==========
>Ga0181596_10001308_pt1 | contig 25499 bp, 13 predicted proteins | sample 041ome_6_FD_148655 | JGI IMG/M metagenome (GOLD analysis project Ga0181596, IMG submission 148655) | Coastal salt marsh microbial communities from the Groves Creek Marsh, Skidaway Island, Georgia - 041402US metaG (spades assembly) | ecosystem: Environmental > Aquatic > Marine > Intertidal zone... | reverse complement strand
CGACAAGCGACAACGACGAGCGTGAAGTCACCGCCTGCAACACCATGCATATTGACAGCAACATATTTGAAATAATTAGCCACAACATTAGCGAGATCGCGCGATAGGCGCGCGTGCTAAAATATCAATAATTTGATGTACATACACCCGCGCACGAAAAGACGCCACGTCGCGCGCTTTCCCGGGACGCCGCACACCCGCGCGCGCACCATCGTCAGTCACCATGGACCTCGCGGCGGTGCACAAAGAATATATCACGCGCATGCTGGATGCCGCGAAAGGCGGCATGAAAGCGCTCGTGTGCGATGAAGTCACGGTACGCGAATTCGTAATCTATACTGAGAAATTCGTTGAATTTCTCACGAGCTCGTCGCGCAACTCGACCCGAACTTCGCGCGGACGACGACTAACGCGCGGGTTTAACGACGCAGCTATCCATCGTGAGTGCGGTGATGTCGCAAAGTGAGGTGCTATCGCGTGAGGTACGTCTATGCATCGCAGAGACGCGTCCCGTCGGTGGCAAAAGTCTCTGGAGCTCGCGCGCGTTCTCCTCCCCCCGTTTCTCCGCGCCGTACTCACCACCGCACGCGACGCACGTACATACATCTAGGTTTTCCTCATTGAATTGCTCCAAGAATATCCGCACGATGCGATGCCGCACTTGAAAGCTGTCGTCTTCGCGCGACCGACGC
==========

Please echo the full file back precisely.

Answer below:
>Ga0181596_10001308_pt1 | contig 25499 bp, 13 predicted proteins | sample 041ome_6_FD_148655 | JGI IMG/M metagenome (GOLD analysis project Ga0181596, IMG submission 148655) | Coastal salt marsh microbial communities from the Groves Creek Marsh, Skidaway Island, Georgia - 041402US metaG (spades assembly) | ecosystem: Environmental > Aquatic > Marine > Intertidal zone... | reverse complement strand
CGACAAGCGACAACGACGAGCGTGAAGTCACCGCCTGCAACACCATGCATATTGACAGCAACATATTTGAAATAATTAGCCACAACATTAGCGAGATCGCGCGATAGGCGCGCGTGCTAAAATATCAATAATTTGATGTACATACACCCGCGCACGAAAAGACGCCACGTCGCGCGCTTTCCCGGGACGCCGCACACCCGCGCGCGCACCATCGTCAGTCACCATGGACCTCGCGGCGGTGCACAAAGAATATATCACGCGCATGCTGGATGCCGCGAAAGGCGGCATGAAAGCGCTCGTGTGCGATGAAGTCACGGTACGCGAATTCGTAATCTATACTGAGAAATTCGTTGAATTTCTCACGAGCTCGTCGCGCAACTCGACCCGAACTTCGCGCGGACGACGACTAACGCGCGGGTTTAACGACGCAGCTATCCATCGTGAGTGCGGTGATGTCGCAAAGTGAGGTGCTATCGCGTGAGGTACGTCTATGCATCGCAGAGACGCGTCCCGTCGGTGGCAAAAGTCTCTGGAGCTCGCGCGCGTTCTCCTCCCCCCGTTTCTCCGCGCCGTACTCACCACCGCACGCGACGCACGTACATACATCTAGGTTTTCCTCATTGAATTGCTCCAAGAATATCCGCACGATGCGATGCCGCACTTGAAAGCTGTCGTCTTCGCGCGACCGACGC